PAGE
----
Ten 2010 NFL Draft Steals
Category: NFL

Every draft in the NFL has steals. Guys passed over countless times by every team before finally being selected.

Some steals happen in the sixth round, like future Hall of Fame quarterback Tom Brady. Some steals become solid players for years.

Some steals happen because the players have character issues, while others happen because teams are looking to fill needs in other areas first.

The first picture is of Ndamukong Suh, who might be the biggest steal this year. He has Hall of Fame written all over him, and the Detroit Lions should be sending the Saint Louis Rams a "Thank You" card for passing on him.

Let's look at this year's other potential steals.

Mardy Gilyard

In the fourth round, after 98 other players were chosen, the Saint Louis Rams grabbed Gilyard.

This wide receiver knows what hard work is, having lived out his car while working to pay his college tuition.

The Rams just got themselves an expert return specialist who could easily become a huge part of their passing attack one day.

Bruce Campbell

Many thought the Raiders would draft the most athletic offensive lineman in the draft with their first round selection, but Oakland waited until the fourth round, almost 100 picks later, to get him.

The kid is raw, but huge. Raiders head coach Tom Cable's expertise is the offensive line, so he will have fun coaching this talent up to possibly being the teams starting left tackle for the next decade.

Navorro Bowman

A fringe first round pick fell to the third round before the San Francisco 49ers grabbed him.

Niners head coach Mike Singletary is a no-nonsense Hall of Fame linebacker unconcerned by Bowman's off-field issues.

The kid comes from Linebacker U. under JoePa, so he really lucked into a good situation here. His selection just helps a team that already had an excellent draft.

Ricky Sapp

The Philadelphia Eagles got the chance for a huge steal here. Sapp is projected to be an outside linebacker, a huge need. He is also excellent at getting to the quarterback.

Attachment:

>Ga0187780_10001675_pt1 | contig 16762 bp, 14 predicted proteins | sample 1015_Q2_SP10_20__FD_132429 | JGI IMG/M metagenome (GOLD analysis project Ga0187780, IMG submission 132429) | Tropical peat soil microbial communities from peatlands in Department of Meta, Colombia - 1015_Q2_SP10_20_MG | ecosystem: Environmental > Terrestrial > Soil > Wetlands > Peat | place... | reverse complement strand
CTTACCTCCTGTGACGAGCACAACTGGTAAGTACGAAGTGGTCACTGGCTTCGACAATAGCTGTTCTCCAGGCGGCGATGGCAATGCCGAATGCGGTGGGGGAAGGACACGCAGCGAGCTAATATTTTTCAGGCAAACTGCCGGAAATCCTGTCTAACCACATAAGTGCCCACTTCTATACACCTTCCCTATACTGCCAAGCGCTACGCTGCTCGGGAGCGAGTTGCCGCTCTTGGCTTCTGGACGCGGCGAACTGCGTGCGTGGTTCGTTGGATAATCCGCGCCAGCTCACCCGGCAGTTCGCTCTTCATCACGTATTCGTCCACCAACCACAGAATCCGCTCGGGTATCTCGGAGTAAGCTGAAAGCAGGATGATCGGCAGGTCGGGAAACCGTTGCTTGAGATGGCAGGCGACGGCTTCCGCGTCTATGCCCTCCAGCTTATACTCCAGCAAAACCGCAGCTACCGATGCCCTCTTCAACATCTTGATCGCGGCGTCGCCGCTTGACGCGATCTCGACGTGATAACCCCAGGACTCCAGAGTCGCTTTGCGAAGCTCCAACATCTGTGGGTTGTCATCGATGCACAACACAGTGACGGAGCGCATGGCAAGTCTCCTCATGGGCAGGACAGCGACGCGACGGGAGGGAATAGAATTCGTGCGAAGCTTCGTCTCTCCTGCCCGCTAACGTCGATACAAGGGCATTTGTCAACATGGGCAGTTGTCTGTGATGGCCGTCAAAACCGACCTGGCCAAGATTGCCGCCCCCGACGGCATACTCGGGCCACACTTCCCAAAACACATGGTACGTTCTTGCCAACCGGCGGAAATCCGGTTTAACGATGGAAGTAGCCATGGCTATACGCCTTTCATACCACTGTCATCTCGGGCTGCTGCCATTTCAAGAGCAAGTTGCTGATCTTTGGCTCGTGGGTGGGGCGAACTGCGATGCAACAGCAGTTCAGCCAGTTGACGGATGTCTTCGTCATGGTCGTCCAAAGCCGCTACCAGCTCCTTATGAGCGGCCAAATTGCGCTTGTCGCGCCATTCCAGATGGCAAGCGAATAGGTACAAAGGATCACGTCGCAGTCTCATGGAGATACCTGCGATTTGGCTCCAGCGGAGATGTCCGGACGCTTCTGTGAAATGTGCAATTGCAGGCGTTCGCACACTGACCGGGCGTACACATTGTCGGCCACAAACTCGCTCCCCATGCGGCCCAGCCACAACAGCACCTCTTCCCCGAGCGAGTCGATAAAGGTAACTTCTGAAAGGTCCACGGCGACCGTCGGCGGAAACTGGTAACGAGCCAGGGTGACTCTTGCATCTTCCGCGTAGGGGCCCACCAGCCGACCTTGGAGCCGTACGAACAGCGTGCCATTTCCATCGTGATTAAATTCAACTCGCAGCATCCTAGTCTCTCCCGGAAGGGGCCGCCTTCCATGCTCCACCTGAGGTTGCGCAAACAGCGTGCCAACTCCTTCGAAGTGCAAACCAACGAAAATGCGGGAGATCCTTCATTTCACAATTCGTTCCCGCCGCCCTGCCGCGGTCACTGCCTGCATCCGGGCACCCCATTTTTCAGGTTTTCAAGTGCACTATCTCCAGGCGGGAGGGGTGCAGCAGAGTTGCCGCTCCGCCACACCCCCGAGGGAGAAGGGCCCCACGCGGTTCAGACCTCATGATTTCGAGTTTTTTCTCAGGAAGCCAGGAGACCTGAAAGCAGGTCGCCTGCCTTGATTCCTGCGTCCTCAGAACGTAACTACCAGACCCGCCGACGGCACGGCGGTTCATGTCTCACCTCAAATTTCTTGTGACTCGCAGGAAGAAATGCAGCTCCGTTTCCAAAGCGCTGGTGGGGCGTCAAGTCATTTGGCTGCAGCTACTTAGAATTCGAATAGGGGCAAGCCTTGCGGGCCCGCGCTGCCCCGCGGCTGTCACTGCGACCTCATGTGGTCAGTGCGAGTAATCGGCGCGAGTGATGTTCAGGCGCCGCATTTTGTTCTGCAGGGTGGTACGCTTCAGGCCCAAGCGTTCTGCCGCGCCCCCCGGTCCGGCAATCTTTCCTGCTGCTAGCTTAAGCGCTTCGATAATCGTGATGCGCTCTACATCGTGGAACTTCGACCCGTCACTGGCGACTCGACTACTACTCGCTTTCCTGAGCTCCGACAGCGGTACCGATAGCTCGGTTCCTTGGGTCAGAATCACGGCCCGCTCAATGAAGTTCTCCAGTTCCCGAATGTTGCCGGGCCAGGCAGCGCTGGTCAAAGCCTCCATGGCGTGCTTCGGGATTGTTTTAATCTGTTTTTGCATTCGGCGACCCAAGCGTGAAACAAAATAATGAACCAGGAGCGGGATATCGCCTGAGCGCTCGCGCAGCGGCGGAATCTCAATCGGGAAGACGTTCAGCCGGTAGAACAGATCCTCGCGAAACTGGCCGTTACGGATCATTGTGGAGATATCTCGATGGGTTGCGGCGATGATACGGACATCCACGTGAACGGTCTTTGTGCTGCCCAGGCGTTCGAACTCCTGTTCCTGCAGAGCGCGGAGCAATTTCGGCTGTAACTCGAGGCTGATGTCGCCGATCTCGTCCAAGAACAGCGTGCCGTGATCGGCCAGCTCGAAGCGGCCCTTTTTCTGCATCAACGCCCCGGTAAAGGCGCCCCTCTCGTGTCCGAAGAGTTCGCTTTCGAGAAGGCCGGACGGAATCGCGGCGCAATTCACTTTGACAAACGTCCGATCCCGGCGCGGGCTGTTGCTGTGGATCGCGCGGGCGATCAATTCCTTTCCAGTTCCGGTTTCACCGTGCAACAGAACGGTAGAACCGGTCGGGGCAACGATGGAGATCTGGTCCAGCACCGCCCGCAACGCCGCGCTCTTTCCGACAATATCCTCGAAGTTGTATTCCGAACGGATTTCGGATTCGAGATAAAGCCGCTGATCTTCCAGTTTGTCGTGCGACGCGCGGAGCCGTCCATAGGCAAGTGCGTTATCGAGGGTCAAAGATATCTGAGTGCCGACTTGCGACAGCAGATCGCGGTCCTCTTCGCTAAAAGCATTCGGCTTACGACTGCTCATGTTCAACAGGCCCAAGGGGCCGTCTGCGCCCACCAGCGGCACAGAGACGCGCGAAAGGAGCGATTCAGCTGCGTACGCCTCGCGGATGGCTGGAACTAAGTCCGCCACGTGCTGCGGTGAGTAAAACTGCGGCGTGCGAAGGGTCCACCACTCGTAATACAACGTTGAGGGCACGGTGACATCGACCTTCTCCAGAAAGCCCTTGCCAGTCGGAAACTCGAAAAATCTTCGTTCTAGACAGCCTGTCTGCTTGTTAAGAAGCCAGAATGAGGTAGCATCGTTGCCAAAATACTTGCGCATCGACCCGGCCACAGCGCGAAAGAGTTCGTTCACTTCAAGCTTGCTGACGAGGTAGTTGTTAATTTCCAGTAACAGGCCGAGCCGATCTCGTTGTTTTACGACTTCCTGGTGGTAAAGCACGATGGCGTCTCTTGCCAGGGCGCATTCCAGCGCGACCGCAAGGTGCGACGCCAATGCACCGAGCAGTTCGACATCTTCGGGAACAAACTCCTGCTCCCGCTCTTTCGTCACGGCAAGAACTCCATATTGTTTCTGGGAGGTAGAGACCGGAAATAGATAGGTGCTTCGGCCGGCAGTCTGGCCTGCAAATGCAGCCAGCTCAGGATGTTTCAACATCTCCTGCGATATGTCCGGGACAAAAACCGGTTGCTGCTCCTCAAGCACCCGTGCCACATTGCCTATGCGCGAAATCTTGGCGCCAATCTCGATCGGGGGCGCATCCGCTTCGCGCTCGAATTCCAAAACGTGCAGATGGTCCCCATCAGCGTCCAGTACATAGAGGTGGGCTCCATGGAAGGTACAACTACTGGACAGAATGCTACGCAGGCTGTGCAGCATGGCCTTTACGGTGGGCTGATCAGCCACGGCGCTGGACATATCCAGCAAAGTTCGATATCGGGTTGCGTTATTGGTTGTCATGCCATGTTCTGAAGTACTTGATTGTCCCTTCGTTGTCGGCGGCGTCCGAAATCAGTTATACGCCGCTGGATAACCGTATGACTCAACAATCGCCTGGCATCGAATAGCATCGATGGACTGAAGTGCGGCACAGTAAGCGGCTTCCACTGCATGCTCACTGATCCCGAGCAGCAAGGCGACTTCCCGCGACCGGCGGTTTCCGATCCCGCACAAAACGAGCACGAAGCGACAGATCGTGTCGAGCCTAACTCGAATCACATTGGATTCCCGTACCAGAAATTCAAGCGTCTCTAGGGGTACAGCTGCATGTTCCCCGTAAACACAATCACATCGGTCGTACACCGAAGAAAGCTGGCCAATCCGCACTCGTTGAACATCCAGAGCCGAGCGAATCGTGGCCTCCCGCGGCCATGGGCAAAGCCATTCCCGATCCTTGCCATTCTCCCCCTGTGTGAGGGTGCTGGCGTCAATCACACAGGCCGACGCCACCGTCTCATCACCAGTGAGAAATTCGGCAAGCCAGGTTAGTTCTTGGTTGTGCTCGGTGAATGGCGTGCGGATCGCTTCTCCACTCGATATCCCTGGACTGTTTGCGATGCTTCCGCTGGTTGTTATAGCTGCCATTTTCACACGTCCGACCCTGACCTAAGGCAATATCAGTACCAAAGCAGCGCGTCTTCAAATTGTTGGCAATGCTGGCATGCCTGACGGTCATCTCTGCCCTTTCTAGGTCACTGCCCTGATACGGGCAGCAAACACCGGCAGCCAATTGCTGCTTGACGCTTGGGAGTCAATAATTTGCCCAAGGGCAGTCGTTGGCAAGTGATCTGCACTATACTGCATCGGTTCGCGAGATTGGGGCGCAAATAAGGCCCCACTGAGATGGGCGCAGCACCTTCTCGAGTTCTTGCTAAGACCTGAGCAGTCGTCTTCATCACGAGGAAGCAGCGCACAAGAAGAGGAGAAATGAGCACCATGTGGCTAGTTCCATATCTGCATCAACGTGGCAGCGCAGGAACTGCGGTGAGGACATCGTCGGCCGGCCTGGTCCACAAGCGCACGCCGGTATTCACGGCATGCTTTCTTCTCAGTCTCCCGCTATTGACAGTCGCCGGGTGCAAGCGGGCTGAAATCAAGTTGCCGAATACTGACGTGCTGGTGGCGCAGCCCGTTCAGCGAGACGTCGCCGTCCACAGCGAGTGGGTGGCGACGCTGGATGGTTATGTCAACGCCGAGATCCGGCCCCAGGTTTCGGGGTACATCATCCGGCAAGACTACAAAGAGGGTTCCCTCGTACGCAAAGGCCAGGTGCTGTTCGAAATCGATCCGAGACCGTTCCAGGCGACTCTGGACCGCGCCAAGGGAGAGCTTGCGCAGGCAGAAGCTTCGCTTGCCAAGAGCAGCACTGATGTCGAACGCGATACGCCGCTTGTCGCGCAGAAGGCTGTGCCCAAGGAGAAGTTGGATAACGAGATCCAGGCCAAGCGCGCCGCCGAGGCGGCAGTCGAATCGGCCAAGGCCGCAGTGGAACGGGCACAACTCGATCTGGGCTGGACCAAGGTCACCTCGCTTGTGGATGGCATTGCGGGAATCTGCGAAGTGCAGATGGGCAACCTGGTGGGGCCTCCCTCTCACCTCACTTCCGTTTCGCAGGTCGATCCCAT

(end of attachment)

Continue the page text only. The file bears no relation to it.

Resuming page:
Even if he plays defensive end, the fifth round pick has a very good chance to contribute right away.

Brody Eldridge

It seems every year the Indianapolis Colts draft a tight end. All have been pass-catching types until they snagged Eldridge in the fifth round this year.

His specialty is blocking, and he was the highest-rated player at his position in that area for the entire draft.

Now the Colts can look to run the ball a bit more in the upcoming season.

Colt McCoy

When ESPN was talking to Browns president Mike Holmgren in the first round, Jon Gruden and Steve Young went out their way to ask if McCoy was a prospect. Holmgren told his coaching disciple and former quarterback they knew him too well.

Cleveland then proceeded to gamble deep into the third round that he would be there before pouncing.

McCoy, the winningest quarterback in college football history, fits the system Cleveland runs and is now considered the future.

Amari Spievey

Spievey is a tough guy who loves to hit. Detroit selects him in the third round, and he bolsters a secondary in need of help.

With him and second-year safety Louis Delmas, the Lions look to make opponents pay for catching the ball on them.

Everson Griffen

Another first-round prospect who fell to the fourth round because of character concerns.

If he gets his head straightened out under the tutelage of the Williams', the Minnesota Vikings got a guy who will push for playing time immediately.